Top Manuscript News of 2013

Hey, folks. I bring you another article from medievalfragments. It’s a round up of the year in manuscripts. While we’ve touched on illuminated manuscripts and the dangers they’ve faced some on this blog, it has largely been in a historical context. The first story here, about Medieval Islamic manuscripts thought destroyed by rebel troops in Northern Mali reminds us that things like the destruction of the Library of Alexandria, the censorship of non-Christian texts during the Spanish Inquisition, or Nazi book burnings are not the atrocities of some older age, they are happening right now. Luckily, in a twist right out of Geraldine Brooks’s People of the Book, many of the manuscripts were later revealed to have been secreted away. The other stories here about digitizing manuscript collections, while not as dramatic, are attempts to further increase our access to information, as well as safeguarding our world heritage and literary/historical treasures from the fate of too many books burned, lost, or stolen through the years. Censorship (and knowledge lost to time and decay) is a global problem and all world history is our history. Efforts to protect, preserve, and restore our ancient texts and written works should not be the concern of one country, one museum, or one manuscript preservationist. We are all responsible for the safekeeping of our past, thus ensuring access to that information in our future.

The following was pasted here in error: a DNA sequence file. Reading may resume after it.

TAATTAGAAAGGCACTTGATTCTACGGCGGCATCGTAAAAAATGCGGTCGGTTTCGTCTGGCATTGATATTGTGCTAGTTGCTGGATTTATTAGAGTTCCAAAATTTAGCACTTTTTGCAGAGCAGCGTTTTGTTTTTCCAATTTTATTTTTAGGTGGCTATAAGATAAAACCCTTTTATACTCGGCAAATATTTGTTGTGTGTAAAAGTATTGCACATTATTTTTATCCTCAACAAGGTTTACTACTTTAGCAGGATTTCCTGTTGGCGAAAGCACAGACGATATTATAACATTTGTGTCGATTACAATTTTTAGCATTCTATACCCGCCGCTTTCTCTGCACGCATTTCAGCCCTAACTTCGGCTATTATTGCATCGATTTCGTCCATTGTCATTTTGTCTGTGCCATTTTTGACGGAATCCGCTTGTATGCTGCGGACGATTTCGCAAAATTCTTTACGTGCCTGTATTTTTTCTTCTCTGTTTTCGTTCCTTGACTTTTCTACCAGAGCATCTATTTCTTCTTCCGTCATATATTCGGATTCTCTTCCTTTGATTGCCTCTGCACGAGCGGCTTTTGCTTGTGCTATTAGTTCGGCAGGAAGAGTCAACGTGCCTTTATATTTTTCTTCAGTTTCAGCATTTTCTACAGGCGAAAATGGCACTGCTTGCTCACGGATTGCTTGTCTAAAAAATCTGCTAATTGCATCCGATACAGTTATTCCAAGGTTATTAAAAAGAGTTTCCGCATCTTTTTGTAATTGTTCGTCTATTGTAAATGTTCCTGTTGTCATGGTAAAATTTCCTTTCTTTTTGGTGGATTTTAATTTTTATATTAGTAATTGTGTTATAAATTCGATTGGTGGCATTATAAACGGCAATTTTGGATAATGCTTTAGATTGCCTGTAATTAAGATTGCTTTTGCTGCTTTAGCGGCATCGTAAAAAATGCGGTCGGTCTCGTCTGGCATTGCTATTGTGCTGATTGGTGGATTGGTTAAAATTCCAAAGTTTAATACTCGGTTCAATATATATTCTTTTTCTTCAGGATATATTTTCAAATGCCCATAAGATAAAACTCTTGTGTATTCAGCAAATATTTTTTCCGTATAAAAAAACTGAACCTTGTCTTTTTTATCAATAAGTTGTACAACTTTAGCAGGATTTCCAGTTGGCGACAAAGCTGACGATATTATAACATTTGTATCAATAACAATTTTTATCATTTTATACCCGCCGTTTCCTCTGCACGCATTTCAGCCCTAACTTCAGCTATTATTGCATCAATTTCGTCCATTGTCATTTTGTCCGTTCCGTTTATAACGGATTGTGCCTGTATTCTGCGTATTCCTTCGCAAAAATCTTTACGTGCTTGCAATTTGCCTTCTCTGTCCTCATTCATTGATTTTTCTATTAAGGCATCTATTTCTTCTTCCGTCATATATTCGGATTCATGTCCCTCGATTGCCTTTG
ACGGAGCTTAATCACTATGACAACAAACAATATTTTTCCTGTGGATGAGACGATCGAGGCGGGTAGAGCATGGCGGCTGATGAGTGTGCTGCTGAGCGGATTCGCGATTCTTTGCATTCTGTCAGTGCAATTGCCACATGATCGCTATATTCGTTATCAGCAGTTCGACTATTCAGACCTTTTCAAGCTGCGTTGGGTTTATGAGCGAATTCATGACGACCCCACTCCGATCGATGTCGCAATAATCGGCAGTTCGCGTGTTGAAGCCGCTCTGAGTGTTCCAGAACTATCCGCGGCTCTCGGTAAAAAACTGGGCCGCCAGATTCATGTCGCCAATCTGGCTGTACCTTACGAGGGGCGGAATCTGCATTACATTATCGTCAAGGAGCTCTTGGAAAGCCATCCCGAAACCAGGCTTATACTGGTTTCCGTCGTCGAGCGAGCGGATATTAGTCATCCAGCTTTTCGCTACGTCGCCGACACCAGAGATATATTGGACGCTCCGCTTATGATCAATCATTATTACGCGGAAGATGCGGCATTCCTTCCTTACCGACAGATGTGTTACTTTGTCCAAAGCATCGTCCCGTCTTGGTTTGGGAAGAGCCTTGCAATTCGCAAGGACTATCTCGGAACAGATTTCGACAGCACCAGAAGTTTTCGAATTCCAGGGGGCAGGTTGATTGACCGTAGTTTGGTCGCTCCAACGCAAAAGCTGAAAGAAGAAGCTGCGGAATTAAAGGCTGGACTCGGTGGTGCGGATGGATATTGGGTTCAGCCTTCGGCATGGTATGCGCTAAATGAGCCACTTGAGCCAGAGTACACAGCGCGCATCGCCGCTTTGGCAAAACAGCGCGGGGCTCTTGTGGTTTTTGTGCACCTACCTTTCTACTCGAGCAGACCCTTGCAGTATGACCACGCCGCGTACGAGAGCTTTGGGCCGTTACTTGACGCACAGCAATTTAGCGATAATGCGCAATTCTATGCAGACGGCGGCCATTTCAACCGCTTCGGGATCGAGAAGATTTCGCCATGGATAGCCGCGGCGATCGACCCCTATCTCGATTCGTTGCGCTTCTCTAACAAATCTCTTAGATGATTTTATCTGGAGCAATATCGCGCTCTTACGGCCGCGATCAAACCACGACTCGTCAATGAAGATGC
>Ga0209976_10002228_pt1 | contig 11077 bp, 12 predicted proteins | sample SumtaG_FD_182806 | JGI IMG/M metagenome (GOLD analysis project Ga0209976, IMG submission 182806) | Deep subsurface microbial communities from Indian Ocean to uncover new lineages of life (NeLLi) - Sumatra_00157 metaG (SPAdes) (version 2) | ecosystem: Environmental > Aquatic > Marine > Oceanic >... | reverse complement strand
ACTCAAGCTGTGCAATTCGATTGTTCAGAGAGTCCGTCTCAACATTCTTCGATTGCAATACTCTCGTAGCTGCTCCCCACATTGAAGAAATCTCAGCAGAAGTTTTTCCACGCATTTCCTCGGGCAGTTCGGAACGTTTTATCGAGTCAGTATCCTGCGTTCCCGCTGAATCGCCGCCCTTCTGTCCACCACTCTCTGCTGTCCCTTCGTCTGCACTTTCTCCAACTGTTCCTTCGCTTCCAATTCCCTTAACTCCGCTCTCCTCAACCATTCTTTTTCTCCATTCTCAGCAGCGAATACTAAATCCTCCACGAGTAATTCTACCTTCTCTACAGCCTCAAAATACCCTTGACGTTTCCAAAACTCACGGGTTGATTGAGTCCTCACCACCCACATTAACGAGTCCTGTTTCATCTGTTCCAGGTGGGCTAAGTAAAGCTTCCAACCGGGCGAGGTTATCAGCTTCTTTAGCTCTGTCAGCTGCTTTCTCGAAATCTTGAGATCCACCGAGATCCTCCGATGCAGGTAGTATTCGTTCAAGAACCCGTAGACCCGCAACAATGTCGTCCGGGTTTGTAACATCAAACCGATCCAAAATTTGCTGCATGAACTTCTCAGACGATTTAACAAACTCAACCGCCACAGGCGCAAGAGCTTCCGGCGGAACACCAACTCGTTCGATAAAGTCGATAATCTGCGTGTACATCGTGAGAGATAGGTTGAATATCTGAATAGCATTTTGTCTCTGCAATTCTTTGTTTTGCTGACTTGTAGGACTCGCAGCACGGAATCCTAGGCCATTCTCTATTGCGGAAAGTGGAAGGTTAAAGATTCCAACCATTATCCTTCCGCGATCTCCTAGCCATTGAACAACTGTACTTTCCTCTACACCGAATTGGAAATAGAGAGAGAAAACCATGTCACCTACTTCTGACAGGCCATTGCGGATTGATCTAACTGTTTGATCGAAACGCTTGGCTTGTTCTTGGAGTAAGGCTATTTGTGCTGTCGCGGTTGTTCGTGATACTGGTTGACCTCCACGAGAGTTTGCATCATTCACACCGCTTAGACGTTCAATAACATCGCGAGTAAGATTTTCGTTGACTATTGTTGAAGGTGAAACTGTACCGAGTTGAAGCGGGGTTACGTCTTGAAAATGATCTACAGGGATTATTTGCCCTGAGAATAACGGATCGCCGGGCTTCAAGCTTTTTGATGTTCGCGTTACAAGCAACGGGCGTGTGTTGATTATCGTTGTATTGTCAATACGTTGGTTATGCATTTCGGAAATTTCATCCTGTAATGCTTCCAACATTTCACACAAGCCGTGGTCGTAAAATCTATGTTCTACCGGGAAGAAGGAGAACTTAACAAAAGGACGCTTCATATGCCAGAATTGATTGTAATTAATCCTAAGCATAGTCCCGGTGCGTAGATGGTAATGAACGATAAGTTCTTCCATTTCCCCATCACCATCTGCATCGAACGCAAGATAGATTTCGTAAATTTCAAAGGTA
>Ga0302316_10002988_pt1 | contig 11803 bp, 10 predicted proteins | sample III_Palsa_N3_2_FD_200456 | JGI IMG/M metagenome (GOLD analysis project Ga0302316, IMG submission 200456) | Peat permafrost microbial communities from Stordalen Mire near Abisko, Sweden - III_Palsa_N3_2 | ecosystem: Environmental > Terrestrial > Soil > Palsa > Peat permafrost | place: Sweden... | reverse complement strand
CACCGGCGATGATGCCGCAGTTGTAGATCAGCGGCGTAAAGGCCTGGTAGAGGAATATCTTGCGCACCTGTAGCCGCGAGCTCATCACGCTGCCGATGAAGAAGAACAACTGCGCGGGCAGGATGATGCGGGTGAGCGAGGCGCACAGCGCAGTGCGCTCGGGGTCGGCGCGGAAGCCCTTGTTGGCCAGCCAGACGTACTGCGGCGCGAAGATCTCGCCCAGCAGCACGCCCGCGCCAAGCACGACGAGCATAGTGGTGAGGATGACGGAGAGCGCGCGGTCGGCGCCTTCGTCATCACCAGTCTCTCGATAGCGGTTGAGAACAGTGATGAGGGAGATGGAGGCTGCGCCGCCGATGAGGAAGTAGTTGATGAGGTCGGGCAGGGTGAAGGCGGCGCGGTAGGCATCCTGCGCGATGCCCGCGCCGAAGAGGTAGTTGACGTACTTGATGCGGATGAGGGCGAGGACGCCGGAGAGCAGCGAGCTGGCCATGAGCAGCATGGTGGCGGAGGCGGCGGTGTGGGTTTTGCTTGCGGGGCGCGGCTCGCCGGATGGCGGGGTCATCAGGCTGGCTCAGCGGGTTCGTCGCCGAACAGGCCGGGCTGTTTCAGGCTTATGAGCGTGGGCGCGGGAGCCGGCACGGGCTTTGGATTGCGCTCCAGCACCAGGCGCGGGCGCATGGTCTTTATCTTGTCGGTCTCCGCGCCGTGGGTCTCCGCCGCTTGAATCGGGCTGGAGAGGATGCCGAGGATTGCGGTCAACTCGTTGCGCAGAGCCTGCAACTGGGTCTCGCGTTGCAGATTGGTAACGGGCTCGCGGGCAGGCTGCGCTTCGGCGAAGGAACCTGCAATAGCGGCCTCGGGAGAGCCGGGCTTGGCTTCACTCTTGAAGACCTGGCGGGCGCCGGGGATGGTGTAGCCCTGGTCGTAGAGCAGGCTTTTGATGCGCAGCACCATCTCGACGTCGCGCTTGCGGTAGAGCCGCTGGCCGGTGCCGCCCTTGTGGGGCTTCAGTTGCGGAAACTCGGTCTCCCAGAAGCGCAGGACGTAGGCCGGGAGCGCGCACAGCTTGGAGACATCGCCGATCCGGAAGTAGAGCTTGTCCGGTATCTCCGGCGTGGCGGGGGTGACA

medievalfragments

By Jenneka Janzen

First, a very Happy New Year to all our readers from the Turning Over a New Leaf Project!

2013 was an exciting year for manuscripts! New technologies and growing digitization programmes enhanced avenues of access and exploration for researchers, while an interested non-expert public kept exhibitions, blogs, and the latest manuscript news in the limelight. Let’s take a quick look back at some of (what I think were) the best manuscript news items of 2013.

Escape of the Timbuktu Manuscripts

In early 2013, violence erupted in Northern Mali, where rebel troops burned two institutes said to house thousands of Islamic manuscripts dating as far back as the twelfth century. Shortly after the calamity, it was revealed that most of the manuscripts had been earlier secreted away to protect them from the looming conflict. Reported widely by international media, this story highlighted the threat that military conflicts pose…

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About boundandgaggedbooks

Shannon is a freelance writer and folklore buff. She has a degree from Hampshire College in Creative Writing/Mythology & Religion, with an emphasis on epic/oral traditions, their anthropological implications, and their modern counterparts. Her work can be found in Fabulously Feminist, Wolf Wariors: The National Wolfwatcher Coalition Anthology, The Concord Monitor, Redhead Magazine, and The Climax.

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